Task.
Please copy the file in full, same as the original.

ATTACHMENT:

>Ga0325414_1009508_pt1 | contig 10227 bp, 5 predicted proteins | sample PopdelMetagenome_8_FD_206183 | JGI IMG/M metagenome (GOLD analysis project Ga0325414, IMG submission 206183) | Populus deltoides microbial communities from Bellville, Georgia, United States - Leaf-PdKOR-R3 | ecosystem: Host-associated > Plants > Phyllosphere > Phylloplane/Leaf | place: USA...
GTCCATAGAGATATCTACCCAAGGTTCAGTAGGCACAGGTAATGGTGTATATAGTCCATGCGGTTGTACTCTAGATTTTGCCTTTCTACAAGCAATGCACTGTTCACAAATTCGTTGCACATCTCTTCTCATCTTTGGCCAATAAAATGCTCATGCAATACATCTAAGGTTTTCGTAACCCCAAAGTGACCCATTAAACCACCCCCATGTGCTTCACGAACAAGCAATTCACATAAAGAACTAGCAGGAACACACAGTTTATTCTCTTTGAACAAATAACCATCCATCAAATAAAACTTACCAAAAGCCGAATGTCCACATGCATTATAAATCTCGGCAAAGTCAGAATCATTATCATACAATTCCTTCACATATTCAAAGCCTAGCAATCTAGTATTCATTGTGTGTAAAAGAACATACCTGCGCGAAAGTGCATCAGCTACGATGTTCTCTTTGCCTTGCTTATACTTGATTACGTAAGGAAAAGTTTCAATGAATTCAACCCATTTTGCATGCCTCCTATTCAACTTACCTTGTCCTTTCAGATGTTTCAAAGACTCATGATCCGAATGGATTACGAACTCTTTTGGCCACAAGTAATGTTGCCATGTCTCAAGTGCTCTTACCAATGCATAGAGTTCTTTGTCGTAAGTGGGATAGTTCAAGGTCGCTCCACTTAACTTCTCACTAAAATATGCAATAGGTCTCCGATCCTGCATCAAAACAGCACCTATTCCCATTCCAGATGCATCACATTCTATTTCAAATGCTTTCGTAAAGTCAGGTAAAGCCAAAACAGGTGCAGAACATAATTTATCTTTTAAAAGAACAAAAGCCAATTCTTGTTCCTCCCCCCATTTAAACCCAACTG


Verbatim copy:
>Ga0325414_1009508_pt1 | contig 10227 bp, 5 predicted proteins | sample PopdelMetagenome_8_FD_206183 | JGI IMG/M metagenome (GOLD analysis project Ga0325414, IMG submission 206183) | Populus deltoides microbial communities from Bellville, Georgia, United States - Leaf-PdKOR-R3 | ecosystem: Host-associated > Plants > Phyllosphere > Phylloplane/Leaf | place: USA...
GTCCATAGAGATATCTACCCAAGGTTCAGTAGGCACAGGTAATGGTGTATATAGTCCATGCGGTTGTACTCTAGATTTTGCCTTTCTACAAGCAATGCACTGTTCACAAATTCGTTGCACATCTCTTCTCATCTTTGGCCAATAAAATGCTCATGCAATACATCTAAGGTTTTCGTAACCCCAAAGTGACCCATTAAACCACCCCCATGTGCTTCACGAACAAGCAATTCACATAAAGAACTAGCAGGAACACACAGTTTATTCTCTTTGAACAAATAACCATCCATCAAATAAAACTTACCAAAAGCCGAATGTCCACATGCATTATAAATCTCGGCAAAGTCAGAATCATTATCATACAATTCCTTCACATATTCAAAGCCTAGCAATCTAGTATTCATTGTGTGTAAAAGAACATACCTGCGCGAAAGTGCATCAGCTACGATGTTCTCTTTGCCTTGCTTATACTTGATTACGTAAGGAAAAGTTTCAATGAATTCAACCCATTTTGCATGCCTCCTATTCAACTTACCTTGTCCTTTCAGATGTTTCAAAGACTCATGATCCGAATGGATTACGAACTCTTTTGGCCACAAGTAATGTTGCCATGTCTCAAGTGCTCTTACCAATGCATAGAGTTCTTTGTCGTAAGTGGGATAGTTCAAGGTCGCTCCACTTAACTTCTCACTAAAATATGCAATAGGTCTCCGATCCTGCATCAAAACAGCACCTATTCCCATTCCAGATGCATCACATTCTATTTCAAATGCTTTCGTAAAGTCAGGTAAAGCCAAAACAGGTGCAGAACATAATTTATCTTTTAAAAGAACAAAAGCCAATTCTTGTTCCTCCCCCCATTTAAACCCAACTG